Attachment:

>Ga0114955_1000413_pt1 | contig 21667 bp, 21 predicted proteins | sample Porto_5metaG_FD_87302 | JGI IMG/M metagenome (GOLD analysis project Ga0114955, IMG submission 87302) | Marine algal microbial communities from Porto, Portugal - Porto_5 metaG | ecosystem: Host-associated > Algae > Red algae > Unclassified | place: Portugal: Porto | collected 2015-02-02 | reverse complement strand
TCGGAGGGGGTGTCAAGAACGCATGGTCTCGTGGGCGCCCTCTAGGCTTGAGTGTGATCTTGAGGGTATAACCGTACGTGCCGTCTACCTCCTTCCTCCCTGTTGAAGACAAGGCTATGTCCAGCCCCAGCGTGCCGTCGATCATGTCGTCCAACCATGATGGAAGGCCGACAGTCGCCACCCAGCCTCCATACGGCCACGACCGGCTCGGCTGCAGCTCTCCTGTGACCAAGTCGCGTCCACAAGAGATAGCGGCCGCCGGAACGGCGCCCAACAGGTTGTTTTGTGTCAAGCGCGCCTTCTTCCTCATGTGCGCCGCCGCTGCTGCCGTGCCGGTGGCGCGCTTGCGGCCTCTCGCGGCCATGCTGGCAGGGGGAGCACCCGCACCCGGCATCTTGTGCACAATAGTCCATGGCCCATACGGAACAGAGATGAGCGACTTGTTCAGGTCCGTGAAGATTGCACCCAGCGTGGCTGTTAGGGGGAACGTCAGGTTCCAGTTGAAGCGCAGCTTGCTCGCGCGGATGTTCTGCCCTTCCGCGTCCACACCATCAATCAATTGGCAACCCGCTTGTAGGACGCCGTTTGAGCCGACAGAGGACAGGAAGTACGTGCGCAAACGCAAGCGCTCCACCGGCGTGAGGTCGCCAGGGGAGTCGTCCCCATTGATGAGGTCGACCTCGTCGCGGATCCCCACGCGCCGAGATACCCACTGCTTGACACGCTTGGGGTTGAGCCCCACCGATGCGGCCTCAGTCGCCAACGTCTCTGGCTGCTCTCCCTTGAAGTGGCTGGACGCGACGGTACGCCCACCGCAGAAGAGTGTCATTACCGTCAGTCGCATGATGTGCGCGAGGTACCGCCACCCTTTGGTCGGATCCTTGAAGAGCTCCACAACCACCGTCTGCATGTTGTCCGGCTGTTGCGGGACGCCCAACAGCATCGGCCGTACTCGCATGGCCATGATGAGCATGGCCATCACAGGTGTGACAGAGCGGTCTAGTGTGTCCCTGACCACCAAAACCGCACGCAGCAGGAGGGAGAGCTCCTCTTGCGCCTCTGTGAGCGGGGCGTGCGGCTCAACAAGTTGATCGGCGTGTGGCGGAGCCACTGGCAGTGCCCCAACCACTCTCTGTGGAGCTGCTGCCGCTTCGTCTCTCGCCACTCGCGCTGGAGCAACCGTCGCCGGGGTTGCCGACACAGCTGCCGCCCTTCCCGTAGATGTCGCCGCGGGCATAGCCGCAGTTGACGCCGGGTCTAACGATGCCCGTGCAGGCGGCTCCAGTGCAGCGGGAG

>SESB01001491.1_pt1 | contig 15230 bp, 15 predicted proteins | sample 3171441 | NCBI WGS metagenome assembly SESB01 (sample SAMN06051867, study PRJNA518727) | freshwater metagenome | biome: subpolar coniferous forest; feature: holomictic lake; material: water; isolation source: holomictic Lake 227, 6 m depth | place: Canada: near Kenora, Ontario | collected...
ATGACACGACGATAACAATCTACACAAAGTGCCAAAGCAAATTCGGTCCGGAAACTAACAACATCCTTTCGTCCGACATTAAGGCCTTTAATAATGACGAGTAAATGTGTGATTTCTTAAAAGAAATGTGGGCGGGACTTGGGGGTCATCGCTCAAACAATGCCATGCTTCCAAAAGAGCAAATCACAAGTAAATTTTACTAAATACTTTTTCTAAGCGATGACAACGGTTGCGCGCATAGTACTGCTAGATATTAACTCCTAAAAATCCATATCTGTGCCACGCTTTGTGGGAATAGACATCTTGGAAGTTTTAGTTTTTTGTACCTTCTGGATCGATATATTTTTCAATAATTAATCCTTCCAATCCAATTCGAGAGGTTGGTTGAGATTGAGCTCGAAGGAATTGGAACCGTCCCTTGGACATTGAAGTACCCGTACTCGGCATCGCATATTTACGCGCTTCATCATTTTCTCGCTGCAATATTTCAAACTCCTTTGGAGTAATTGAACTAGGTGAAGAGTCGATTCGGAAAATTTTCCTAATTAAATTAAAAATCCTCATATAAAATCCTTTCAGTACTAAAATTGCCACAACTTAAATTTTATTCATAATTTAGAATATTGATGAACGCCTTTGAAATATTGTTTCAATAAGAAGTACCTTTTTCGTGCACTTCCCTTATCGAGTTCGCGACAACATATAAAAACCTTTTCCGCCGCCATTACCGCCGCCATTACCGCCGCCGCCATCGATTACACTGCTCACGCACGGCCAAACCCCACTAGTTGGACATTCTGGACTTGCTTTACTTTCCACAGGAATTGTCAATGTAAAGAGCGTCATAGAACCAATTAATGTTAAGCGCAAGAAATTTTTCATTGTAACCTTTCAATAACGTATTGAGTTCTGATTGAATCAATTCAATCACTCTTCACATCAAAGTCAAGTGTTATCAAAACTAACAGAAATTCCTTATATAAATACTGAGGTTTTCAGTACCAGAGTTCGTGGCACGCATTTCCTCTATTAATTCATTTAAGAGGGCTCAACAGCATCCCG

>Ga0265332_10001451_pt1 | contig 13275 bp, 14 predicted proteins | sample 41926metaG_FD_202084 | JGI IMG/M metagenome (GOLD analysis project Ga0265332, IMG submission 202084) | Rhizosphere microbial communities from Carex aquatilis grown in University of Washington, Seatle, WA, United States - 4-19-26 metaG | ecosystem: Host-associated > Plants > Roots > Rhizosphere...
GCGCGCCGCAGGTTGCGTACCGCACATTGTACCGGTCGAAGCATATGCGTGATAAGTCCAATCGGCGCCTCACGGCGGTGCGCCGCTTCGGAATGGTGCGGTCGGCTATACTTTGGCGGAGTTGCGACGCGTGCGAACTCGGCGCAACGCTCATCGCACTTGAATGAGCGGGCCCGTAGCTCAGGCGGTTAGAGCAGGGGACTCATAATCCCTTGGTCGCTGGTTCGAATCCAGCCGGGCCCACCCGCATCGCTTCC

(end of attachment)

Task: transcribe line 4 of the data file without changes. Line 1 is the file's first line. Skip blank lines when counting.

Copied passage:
ATGACACGACGATAACAATCTACACAAAGTGCCAAAGCAAATTCGGTCCGGAAACTAACAACATCCTTTCGTCCGACATTAAGGCCTTTAATAATGACGAGTAAATGTGTGATTTCTTAAAAGAAATGTGGGCGGGACTTGGGGGTCATCGCTCAAACAATGCCATGCTTCCAAAAGAGCAAATCACAAGTAAATTTTACTAAATACTTTTTCTAAGCGATGACAACGGTTGCGCGCATAGTACTGCTAGATATTAACTCCTAAAAATCCATATCTGTGCCACGCTTTGTGGGAATAGACATCTTGGAAGTTTTAGTTTTTTGTACCTTCTGGATCGATATATTTTTCAATAATTAATCCTTCCAATCCAATTCGAGAGGTTGGTTGAGATTGAGCTCGAAGGAATTGGAACCGTCCCTTGGACATTGAAGTACCCGTACTCGGCATCGCATATTTACGCGCTTCATCATTTTCTCGCTGCAATATTTCAAACTCCTTTGGAGTAATTGAACTAGGTGAAGAGTCGATTCGGAAAATTTTCCTAATTAAATTAAAAATCCTCATATAAAATCCTTTCAGTACTAAAATTGCCACAACTTAAATTTTATTCATAATTTAGAATATTGATGAACGCCTTTGAAATATTGTTTCAATAAGAAGTACCTTTTTCGTGCACTTCCCTTATCGAGTTCGCGACAACATATAAAAACCTTTTCCGCCGCCATTACCGCCGCCATTACCGCCGCCGCCATCGATTACACTGCTCACGCACGGCCAAACCCCACTAGTTGGACATTCTGGACTTGCTTTACTTTCCACAGGAATTGTCAATGTAAAGAGCGTCATAGAACCAATTAATGTTAAGCGCAAGAAATTTTTCATTGTAACCTTTCAATAACGTATTGAGTTCTGATTGAATCAATTCAATCACTCTTCACATCAAAGTCAAGTGTTATCAAAACTAACAGAAATTCCTTATATAAATACTGAGGTTTTCAGTACCAGAGTTCGTGGCACGCATTTCCTCTATTAATTCATTTAAGAGGGCTCAACAGCATCCCG